Sociopolitical upheavals and cultural transitions reshaped the architectural landscapes of major cities in Latin America during a century of rapid urban growth. Radical breaks with the colonial past, transformative architectural exchanges with Europe and beyond, and the subsequent reinterpretation of pre-Hispanic, Spanish, and Portuguese motifs influenced the emergence of a modernist culture and a modern architectural idiom.

This exhibition presents the colonial city as the urban model imposed by the Iberian powers, and the new republican city as a transfer of sources and technical knowledge that were eventually appropriated, interpreted, and later subverted through a wave of revivals. Following this narrative, The Metropolis in Latin America, 1830-1930, reveals how six capitals—Buenos Aires, Havana, Lima, Mexico City, Rio de Janeiro, and Santiago de Chile—were transformed from colonial cities into monumental republican metropolises.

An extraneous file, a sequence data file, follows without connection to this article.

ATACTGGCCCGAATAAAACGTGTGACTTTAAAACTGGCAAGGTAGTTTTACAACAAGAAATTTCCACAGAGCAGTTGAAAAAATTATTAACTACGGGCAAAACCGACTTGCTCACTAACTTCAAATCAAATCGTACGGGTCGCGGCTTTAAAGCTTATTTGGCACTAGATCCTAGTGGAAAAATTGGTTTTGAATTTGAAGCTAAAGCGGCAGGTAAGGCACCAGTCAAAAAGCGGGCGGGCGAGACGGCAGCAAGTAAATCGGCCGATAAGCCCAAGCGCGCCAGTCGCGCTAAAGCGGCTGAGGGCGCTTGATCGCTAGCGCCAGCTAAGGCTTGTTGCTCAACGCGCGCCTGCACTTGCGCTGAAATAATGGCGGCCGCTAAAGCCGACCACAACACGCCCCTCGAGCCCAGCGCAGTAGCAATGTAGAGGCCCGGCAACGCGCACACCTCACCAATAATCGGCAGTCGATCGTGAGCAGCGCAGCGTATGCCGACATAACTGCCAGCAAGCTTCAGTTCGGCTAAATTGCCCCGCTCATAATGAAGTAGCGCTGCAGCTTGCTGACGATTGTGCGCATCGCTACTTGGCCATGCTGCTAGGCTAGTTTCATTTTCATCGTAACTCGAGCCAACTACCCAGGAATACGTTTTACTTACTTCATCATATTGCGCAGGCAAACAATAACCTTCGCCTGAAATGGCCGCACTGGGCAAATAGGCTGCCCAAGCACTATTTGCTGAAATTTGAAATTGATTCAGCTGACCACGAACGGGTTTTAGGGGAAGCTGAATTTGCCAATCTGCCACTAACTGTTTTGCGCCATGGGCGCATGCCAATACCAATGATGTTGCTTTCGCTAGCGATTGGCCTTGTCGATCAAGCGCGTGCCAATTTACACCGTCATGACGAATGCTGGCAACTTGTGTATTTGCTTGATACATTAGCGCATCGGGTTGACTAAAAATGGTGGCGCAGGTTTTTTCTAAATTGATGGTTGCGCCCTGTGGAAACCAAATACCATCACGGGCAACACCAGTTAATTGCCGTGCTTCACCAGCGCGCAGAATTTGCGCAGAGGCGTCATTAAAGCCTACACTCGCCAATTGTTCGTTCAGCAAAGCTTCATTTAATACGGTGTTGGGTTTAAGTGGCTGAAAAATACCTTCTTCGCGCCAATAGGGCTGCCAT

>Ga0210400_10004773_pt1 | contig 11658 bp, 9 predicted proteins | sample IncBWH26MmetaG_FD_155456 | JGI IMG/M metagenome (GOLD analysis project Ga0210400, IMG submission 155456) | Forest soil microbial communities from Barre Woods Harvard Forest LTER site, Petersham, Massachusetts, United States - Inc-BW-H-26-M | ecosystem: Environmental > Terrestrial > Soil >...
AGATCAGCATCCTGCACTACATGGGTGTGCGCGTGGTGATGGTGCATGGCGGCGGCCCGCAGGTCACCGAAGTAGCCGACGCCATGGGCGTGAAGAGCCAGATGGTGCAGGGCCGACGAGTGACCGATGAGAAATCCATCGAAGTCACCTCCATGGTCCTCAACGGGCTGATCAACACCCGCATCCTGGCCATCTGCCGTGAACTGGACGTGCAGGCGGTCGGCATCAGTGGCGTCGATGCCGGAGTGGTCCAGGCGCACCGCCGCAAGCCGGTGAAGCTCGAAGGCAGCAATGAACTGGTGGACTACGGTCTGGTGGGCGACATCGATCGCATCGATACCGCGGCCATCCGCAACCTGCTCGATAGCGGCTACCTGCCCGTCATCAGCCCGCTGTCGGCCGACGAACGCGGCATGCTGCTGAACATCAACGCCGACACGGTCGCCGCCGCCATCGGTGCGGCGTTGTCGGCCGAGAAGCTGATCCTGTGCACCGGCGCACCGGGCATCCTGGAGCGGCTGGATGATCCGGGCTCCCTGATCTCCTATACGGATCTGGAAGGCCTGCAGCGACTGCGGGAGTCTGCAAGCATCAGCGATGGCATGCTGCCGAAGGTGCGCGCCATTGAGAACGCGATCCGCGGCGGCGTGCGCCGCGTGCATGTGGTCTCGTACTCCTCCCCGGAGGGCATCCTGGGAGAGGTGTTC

Photographs, prints, plans, and maps depict the urban impact of key socioeconomic changes, including the emergence of a bourgeois elite, extensive infrastructure projects, and rapid industrialization and commercialization.